TALKS LOUIS DE BERNIERES Scottish Poetry Library, Edinburgh, Fri 23 Jan

‘lt’s like being Bob Dylan and everyone wanting you to play ‘Blowin’ in the Wind’ all the time.’ Ten year’s on Louis de Bernieres’ novel Captain Core/Ii’s Mandolin remains an (albeit Ioveable) albatross round his neck. ‘The book’s made a tremendous difference to my life,’ he says. ‘I can actually afford to live now, which is good. It’s annoying sometimes but I just finished another novel so hopefully the attention will shift.’

The new work has a working title Birds Without Wings. ‘Some people don’t like it as a title,’ he says. ‘They say it creates a horrid mental image.’

But what’s getting bookish circles excited at the moment is the author’s impending trip to Edinburgh to kick off the Scottish Poetry Library’s 20th anniversary celebrations. What makes an established author want to select and showcase other writers’ works? Is he a closet poetry connoisseur?

Before he can answer, Porthos, De Bernieres’ cat (named after the plump and jolly musketeer) interrupts proceedings. ‘Sorry, I’m being spiked by the cat - it’s very

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Don’t call me Bob

painful. He’s not very clever but he’s quite nice.’ Porthos appeased, De Bernieres explains the trip: ‘Essentially, I’m a poetry lover, so it’s a nice thing for me to do. | just thought who would I like to listen to? I thought I’d like to hear TS Elliot and, it may be corny, but I’d like to hear Dylan Thomas. Besides, I love visiting Edinburgh; it’s a beautiful city. I never turn down an invitation to come.’

But De Bernieres isn’t inclined to write any of his own poetry. ‘I used to write a lot of poetry, but I had more of an impulse when l was younger. I don’t get the same moments of passion and commitment now.’

So what makes him passionate, and what excites him about the capital? De Bernieres laughs. ‘There’s a great tool shop called Murray’s Tools; I always visit because I’m interested in DIY. I just want to go there and slather all over the stock. Not a very writerly thing to do, I know.’ And as tourist landmarks go, De Bernieres’ choices are happily left of centre. ‘Last time I visited I went to look at the mental institution that Wilfred Owen and Siegred Owen were locked up in.’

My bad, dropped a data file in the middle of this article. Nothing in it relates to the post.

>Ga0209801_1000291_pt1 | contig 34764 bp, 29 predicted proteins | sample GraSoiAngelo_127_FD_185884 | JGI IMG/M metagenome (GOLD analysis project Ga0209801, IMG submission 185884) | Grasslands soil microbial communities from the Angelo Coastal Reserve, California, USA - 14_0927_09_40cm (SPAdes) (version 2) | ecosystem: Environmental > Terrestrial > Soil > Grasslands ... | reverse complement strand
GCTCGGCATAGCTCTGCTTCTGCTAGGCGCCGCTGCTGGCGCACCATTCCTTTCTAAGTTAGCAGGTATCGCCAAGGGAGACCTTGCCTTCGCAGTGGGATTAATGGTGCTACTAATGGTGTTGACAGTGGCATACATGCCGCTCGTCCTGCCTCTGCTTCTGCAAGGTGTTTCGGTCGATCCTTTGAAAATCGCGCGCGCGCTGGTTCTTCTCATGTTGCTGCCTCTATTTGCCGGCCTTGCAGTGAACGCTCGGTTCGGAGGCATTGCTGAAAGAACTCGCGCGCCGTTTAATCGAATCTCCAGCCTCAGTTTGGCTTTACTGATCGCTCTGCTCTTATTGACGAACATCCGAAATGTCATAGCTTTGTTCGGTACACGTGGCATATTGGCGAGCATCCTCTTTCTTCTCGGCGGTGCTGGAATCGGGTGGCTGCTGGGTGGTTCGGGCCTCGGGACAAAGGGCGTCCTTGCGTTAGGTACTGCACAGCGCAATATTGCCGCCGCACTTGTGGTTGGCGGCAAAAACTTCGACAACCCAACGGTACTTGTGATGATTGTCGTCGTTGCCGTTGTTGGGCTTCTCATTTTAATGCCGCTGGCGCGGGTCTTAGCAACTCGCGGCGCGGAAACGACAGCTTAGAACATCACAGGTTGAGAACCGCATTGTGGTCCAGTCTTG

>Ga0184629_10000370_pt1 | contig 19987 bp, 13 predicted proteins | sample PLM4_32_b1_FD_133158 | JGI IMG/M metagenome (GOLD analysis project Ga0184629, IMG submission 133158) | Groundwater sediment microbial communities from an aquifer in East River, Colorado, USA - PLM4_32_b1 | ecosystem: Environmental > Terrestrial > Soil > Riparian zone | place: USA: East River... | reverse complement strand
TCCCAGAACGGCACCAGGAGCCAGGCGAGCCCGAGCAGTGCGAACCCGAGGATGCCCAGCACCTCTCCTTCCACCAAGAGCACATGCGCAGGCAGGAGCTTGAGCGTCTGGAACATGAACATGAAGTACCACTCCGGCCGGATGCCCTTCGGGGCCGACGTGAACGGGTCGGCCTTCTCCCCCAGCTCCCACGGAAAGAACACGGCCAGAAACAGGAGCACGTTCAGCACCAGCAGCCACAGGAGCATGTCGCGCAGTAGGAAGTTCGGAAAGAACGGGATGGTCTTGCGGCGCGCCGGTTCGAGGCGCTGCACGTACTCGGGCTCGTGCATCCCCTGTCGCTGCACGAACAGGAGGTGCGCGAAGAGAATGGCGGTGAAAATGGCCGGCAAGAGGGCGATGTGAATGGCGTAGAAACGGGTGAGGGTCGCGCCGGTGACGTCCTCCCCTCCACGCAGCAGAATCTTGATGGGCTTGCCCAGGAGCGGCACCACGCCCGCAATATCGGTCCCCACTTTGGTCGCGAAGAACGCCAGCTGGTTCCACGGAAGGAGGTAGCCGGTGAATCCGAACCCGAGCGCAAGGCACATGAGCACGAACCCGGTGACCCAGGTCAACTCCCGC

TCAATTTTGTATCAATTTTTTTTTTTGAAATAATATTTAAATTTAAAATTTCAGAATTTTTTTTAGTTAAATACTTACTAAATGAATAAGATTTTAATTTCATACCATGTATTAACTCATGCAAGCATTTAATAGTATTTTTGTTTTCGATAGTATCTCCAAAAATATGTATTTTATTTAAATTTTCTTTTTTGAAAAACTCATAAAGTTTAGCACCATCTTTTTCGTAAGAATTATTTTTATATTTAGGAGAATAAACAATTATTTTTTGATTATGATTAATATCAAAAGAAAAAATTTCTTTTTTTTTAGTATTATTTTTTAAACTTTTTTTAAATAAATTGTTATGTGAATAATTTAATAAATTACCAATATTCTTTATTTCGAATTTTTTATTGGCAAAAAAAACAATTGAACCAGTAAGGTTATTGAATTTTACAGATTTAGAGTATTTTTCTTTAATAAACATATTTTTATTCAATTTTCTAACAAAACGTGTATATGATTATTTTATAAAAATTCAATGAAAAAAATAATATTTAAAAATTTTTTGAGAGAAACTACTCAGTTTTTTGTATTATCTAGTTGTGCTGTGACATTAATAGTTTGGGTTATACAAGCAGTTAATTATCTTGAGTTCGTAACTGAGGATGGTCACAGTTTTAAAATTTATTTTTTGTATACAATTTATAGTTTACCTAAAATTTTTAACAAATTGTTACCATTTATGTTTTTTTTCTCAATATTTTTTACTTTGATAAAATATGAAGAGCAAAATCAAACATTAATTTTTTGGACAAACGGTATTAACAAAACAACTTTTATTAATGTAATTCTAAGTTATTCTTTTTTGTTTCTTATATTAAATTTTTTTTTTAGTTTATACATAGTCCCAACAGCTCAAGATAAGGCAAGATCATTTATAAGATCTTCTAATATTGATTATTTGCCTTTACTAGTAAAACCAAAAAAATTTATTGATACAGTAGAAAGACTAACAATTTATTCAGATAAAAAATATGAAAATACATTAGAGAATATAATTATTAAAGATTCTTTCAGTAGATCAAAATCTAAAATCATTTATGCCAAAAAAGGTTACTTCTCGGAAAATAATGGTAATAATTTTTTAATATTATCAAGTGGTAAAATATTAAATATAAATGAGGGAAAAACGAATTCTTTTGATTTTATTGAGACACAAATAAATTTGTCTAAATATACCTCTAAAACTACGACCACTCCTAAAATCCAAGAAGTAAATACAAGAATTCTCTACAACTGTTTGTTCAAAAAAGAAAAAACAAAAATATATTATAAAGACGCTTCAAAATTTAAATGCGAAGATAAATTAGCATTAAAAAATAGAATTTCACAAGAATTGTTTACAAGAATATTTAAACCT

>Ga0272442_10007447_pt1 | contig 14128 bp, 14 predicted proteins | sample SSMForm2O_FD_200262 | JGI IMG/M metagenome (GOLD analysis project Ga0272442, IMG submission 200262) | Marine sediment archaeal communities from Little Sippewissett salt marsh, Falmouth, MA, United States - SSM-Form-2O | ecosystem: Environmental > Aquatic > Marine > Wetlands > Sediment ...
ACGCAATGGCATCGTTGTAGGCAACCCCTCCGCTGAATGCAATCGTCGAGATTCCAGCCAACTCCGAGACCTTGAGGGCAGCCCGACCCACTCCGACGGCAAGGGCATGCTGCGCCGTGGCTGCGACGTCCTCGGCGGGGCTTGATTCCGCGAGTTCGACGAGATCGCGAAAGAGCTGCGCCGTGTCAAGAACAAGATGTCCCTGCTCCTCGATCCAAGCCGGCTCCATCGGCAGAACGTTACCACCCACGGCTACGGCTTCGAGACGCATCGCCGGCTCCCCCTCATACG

Louis de Bernieres checking out power tools and war poets history? A sensitive DIY man for a new age.

(Anna Millar)

Become the next Courtney Pine

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OK. so they've caught Saddam. Or should I say. someone he knew grassed him up for the reward and the Americans took the credit. Anyway. the main man has been caught but the weapons of mass destruction still seem to be missing. The threat of chemical and nuclear weapons (and these include our own rather impressive collection) remains and is up for debate at a public CND meeting. Entitled 'The abolition of nuclear weapons: possible. practical. essential', the agenda will include the need for a nuclear weapon- free world and how this can be achieved.

With George Bush getting the go ahead for the biggest revitalisation of the US' nuclear weapons programme since the end of the Cold War. Russia deploying six more nuclear missiles. China significantly increasing its nuclear arsenal and the UK considering replacing Trident after the general election. it is a very worrying time. On this note. Bruce Kent, president of Abolition 2000 UK. chairperson of the Culture of Peace Committee and War on Want. and former general secretary and chairperson of CND. will be talking at the meeting and giving his views on the need and ways to abolish these weapons.

(Jane Hamilton)

I Lecture Theatre M007, George Muir Building. Caledonian University, Cowcaddens Road. 423 7222. 7.30pm. Free. Tue 27 Jan.